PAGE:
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Rotund Mega baron Dotcom offers bounty for breaking his crypto

Can you burst the bulging cloud locker for €10,000?

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Kim Dotcom is offering a prize of € 10,000 ($13,600) for anyone who can break the cryptography of Mega, his recently launched cloud-based storage site.

Mega's launch last month was meet by criticism from multiple security researchers. Everything a user uploads is encrypted before it leaves their browser, using a master key that can be unlocked by a password only known to the punter. The failure to use a good source of random number generation in coming up with user passwords, the lack of account recovery options - or even the ability to change passwords - as well as the possibility of cracking the cryptographic hashes using dictionary-based attacks all became targets of criticism. The strength of the SSL certificate used on one of the main Mega servers also became an issue.

In response, Mega published a blog post designed to reassure users that all was well. It has since introduced the ability to change passwords and a password reset capability.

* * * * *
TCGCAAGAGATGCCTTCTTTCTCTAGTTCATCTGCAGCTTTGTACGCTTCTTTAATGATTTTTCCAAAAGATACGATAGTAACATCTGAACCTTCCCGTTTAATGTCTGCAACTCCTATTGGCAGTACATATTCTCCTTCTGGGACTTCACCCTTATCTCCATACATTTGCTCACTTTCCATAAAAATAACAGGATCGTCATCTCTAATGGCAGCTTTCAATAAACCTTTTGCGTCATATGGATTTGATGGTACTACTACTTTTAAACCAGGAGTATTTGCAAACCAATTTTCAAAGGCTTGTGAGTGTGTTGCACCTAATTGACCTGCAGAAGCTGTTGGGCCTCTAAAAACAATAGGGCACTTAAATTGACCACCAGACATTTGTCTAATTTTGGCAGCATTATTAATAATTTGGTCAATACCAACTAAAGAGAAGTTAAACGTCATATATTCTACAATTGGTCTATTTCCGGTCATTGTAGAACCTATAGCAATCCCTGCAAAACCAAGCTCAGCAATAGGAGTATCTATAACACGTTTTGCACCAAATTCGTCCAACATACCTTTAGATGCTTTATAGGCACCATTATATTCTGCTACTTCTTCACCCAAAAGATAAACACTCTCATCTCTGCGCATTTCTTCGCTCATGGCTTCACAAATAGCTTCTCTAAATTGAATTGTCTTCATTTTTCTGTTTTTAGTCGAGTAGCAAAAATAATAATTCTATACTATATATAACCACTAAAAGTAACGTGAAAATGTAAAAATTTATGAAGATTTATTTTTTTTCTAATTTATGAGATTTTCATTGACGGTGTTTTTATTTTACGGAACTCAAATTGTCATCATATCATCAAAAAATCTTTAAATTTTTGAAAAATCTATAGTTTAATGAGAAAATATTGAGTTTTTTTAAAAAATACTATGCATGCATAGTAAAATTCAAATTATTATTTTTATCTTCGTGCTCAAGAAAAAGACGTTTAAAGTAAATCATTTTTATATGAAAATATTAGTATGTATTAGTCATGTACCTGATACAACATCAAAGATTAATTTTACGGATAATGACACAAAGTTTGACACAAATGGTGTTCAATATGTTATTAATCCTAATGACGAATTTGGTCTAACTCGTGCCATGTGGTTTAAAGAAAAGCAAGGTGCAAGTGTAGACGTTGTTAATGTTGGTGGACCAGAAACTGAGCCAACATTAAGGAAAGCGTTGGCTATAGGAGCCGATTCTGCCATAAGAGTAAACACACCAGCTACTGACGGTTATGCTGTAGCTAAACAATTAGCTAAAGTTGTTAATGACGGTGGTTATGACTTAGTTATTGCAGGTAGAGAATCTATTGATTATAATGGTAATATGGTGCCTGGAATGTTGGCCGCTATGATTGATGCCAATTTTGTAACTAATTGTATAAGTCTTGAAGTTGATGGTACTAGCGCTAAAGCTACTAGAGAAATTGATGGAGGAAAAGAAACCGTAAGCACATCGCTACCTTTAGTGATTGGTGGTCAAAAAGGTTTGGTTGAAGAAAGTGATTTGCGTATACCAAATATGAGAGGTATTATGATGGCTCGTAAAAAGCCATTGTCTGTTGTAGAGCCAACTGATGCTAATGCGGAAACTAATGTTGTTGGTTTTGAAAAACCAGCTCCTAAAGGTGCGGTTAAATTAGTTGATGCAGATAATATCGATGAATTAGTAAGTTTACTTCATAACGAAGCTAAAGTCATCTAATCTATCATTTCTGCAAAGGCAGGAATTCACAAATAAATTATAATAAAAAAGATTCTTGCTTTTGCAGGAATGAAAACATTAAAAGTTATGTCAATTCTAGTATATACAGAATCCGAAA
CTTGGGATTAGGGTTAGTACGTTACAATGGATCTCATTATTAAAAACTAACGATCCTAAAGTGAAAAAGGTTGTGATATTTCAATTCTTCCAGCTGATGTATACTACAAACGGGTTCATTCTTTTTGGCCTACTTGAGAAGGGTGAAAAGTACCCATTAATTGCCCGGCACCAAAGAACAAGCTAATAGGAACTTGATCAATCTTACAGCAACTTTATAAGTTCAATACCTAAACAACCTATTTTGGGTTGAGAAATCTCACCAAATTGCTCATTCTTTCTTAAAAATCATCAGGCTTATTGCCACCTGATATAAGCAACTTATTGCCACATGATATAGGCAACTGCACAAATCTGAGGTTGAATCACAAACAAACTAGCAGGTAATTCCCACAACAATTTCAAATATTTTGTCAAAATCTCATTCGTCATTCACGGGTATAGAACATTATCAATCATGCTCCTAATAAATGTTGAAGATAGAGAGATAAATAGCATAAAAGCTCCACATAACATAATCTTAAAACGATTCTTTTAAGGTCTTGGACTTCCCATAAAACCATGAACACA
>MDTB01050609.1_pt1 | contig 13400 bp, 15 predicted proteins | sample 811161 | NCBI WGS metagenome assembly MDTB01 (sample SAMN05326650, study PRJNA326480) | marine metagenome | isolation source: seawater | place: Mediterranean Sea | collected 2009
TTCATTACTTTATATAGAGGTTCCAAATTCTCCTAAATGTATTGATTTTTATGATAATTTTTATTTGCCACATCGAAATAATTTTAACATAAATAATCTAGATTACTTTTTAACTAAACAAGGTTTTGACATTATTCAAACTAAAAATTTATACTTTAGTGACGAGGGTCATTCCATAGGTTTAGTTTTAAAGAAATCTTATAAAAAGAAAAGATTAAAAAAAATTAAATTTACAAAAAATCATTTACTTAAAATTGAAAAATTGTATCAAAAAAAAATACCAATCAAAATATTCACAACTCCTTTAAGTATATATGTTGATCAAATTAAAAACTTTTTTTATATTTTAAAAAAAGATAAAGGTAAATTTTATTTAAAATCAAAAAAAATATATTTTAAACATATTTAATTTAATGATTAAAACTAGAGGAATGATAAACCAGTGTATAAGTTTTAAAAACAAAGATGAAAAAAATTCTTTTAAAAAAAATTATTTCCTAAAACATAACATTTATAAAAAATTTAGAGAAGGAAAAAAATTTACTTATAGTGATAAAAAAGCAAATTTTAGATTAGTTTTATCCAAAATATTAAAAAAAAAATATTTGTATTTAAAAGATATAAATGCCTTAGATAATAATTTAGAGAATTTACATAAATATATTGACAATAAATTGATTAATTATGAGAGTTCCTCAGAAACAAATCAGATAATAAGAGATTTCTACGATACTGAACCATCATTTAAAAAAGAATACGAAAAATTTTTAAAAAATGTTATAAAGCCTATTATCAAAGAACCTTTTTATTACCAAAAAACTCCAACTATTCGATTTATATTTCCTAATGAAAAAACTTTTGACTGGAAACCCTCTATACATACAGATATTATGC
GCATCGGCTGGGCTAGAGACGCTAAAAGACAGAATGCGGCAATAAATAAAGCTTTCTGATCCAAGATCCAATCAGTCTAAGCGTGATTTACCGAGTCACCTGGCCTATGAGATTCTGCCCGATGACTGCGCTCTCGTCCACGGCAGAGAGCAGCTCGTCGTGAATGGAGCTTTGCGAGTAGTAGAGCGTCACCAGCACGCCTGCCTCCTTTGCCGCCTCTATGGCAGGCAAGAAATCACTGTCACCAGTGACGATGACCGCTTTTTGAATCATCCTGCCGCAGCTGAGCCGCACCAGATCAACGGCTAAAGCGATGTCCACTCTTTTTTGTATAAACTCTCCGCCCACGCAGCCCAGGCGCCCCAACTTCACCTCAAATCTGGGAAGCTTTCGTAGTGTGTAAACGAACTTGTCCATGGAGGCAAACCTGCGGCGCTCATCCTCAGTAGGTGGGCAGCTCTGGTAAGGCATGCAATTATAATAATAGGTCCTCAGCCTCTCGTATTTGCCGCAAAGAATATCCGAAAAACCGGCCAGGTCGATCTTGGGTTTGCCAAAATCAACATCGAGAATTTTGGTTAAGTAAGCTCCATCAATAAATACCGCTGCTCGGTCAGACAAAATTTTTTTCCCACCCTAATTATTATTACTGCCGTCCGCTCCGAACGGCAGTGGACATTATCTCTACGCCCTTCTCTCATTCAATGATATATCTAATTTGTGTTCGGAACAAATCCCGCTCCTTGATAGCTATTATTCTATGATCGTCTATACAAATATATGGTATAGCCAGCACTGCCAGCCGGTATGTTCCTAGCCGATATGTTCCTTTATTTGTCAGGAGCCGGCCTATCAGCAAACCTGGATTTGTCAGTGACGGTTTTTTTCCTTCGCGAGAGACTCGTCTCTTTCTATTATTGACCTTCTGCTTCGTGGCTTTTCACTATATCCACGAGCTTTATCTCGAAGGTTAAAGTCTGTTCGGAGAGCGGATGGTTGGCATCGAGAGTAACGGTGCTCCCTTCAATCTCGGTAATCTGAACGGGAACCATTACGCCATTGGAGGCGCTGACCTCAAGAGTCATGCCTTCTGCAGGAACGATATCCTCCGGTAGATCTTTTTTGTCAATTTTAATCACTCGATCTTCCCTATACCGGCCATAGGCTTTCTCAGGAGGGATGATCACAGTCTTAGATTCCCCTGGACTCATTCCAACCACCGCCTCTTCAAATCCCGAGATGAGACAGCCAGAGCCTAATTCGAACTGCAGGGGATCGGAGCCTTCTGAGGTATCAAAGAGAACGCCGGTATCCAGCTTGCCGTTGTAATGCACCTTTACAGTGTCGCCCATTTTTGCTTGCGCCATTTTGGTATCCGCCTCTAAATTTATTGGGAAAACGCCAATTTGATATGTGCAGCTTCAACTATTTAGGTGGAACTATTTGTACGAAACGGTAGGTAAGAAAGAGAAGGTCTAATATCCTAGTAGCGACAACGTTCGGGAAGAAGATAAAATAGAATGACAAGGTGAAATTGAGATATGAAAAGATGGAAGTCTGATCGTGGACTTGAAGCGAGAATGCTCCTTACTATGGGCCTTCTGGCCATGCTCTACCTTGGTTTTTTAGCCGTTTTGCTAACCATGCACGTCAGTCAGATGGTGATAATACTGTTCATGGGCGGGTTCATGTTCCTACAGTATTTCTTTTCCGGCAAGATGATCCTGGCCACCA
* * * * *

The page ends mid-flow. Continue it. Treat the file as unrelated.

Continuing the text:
All this has failed to placate some critics, who argue that Mega's unconventional cryptography system was more suited to providing it with plausible deniability over the use of the site to share pirated content than an effective means of safeguarding user privacy.

The fat controller himself responded to this ongoing criticism on Friday by making good on an earlier promise to offer a bounty to anyone who breaks the site cryptography.

"‪#Mega‬'s open source encryption remains unbroken! We'll offer 10,000 EURO to anyone who can break it. Expect a blog post today," Dotcom said in a Twitter update.

Further details are yet to appear on Mega's blog. Prizes for hacking into things are all good clean fun but don't actually prove a system is secure, of course. It just shows nobody has found a bug as yet, or they've found something but don't want to go public on the discovery or that they're holding out for a bigger prize.

In other Mega news, the file locker service has begun blocking third-party search engines from indexing publicly available files shared by Mega users. One such third-party service, Mega-Search.em, turned Mega into a source of pirated content. ®

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